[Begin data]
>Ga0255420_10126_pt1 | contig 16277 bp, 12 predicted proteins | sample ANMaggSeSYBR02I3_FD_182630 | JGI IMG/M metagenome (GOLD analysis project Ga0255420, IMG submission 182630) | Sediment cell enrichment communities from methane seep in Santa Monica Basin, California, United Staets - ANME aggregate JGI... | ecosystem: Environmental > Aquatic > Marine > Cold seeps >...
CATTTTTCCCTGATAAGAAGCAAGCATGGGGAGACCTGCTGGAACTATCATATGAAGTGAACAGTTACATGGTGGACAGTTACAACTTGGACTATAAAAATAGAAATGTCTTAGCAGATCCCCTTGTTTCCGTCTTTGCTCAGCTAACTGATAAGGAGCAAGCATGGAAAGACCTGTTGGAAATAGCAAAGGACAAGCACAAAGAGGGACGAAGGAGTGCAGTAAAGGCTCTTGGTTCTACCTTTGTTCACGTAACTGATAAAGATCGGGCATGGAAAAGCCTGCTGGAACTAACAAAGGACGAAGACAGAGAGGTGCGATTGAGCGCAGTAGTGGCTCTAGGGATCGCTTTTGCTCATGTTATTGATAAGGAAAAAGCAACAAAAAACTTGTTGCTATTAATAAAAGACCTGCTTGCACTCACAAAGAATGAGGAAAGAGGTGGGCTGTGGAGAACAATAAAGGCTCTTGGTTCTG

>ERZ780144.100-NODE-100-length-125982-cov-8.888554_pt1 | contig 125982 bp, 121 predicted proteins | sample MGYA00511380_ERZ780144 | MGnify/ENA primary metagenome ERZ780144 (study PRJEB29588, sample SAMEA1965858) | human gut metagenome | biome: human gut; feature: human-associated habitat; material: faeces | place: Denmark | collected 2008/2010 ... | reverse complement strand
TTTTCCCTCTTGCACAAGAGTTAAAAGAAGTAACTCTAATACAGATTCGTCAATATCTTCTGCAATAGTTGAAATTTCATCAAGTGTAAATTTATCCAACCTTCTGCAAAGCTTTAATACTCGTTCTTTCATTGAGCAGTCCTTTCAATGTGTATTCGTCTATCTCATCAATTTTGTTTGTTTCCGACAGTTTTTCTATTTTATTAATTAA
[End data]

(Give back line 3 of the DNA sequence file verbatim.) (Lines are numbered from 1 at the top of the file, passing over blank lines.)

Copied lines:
>ERZ780144.100-NODE-100-length-125982-cov-8.888554_pt1 | contig 125982 bp, 121 predicted proteins | sample MGYA00511380_ERZ780144 | MGnify/ENA primary metagenome ERZ780144 (study PRJEB29588, sample SAMEA1965858) | human gut metagenome | biome: human gut; feature: human-associated habitat; material: faeces | place: Denmark | collected 2008/2010 ... | reverse complement strand